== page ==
You may be sick to the back teeth of analysis and speculation on the purported deal between Deutsche Telekom and SoftBank to merge Sprint and T-Mobile in to one giant carrier capable of matching Verizon and AT&T. But, some further rumor mill spinning took place today at CNBC. And – if true – it could see the success, or failure of a merger leaving T-Mo in a better state than it is now.
A report by David Faber at CNBC, who obtained his information from unnamed sources, claims that if the merger does go ahead, that the T-Mobile brand will remain complete. That means magenta livery, T-Mo brand and John Legere running the show. This goes against a rumor earlier this week which claimed the new network operator would come under the SoftBank brand name. And another rumor – later on in the week – which claimed the deal would see the Sprint name kept, but with pink coloring instead of yellow.
In that case, the name – if all sources are as reliable as each other – it’ll be T-Mobile, Sprint or SoftBank. Glad we needed rumors from “in the know” sources to tell us the options available. (Apologies for the sarcasm).
T-Mobile and Sprint representatives are understandably quiet on the whole deal. But from previous interviews with various executives, we get the picture that they all think consolidation is necessary for the future of the market, and the benefit of consumers.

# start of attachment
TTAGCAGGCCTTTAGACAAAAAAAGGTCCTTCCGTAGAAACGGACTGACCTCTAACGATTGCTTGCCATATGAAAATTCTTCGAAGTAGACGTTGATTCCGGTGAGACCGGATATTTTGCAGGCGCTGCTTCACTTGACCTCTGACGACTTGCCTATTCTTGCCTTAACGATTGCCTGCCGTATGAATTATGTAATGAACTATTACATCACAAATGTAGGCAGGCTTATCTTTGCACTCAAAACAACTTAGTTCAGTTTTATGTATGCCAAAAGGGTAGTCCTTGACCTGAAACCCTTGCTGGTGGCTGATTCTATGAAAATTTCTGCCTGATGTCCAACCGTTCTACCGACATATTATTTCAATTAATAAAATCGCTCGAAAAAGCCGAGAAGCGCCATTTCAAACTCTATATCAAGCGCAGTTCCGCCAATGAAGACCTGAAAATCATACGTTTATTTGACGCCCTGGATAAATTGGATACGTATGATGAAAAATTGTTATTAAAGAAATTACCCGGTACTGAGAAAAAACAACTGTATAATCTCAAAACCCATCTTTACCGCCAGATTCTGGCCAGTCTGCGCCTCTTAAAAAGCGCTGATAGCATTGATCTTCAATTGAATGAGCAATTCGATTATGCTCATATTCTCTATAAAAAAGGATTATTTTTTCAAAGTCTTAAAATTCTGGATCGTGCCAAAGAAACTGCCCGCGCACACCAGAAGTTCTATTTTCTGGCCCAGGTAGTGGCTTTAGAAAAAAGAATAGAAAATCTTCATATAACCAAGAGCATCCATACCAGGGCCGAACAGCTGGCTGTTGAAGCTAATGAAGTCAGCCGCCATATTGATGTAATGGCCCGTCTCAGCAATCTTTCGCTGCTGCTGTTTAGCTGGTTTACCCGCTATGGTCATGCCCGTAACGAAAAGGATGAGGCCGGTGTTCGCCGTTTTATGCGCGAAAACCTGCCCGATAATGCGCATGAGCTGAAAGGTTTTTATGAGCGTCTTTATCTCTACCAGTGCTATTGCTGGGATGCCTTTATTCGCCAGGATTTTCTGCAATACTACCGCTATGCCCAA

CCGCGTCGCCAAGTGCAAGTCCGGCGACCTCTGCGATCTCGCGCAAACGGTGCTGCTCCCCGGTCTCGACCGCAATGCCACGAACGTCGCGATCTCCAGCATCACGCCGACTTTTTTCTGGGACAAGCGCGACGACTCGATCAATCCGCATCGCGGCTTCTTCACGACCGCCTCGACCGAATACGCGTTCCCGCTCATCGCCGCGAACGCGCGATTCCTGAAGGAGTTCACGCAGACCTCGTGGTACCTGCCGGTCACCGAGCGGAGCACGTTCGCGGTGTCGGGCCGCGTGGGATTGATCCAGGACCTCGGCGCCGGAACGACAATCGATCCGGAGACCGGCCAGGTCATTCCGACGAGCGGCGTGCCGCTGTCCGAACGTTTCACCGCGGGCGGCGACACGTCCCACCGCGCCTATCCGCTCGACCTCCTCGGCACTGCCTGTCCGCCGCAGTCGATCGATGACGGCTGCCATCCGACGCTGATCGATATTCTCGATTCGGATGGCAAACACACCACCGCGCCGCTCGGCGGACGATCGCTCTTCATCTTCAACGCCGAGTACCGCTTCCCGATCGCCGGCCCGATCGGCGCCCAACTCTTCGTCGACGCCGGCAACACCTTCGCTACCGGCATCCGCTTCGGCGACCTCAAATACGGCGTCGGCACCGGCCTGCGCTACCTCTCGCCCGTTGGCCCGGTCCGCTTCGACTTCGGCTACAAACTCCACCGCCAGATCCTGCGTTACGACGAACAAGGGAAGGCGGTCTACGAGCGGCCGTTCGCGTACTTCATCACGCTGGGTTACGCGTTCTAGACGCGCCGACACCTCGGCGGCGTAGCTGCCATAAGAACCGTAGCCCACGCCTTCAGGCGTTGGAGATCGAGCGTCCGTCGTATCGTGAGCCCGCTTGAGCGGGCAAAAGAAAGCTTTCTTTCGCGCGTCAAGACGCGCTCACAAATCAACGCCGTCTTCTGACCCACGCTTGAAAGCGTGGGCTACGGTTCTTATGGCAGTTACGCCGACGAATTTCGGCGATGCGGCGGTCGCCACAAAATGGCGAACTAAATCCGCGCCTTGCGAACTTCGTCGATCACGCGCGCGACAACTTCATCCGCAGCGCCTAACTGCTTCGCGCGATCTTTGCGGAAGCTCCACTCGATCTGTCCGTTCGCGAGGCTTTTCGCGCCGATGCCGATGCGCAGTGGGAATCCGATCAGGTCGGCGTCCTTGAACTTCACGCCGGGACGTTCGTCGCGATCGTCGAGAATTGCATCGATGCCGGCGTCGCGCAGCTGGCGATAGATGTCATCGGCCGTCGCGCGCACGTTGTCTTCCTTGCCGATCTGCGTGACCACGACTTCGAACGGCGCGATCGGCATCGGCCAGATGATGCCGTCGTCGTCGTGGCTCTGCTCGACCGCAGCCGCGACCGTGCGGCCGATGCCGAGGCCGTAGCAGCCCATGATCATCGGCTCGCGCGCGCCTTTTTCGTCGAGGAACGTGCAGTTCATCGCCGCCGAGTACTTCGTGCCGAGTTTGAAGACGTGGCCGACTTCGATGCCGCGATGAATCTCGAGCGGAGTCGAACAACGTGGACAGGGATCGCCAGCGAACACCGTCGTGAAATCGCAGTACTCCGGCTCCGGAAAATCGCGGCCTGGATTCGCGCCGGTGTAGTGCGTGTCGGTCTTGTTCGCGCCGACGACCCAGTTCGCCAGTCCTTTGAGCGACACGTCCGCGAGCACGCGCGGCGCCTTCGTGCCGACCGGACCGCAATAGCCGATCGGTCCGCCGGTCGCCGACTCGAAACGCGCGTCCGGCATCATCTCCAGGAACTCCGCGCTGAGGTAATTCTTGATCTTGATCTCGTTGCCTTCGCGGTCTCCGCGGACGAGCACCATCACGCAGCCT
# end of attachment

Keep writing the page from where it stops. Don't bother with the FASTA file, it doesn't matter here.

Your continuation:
Of course, we’d love it if the Sprint name and colors vanished in favor of the magenta of T-Mo. We’d love it more – I presume – if there was no merger whatsoever, and SoftBank just left the company alone. Or if the regulators blocked the move. A result which could leave T-Mobile in an even better financial state.
According to Faber’s report, the carriers have apparently agreed on a generous break-up fee. In the event that the DoJ rejects the deal on antitrust grounds, it would see T-Mobile US gain $2B. Some $1 billion more than was claimed previously.
If all Faber’s information is correct, I don’t really see a bad angle here for T-Mobile. On the one hand, T-Mobile essentially becomes a company double the size of its current state. On the other, it gains $2 billion. Win, win?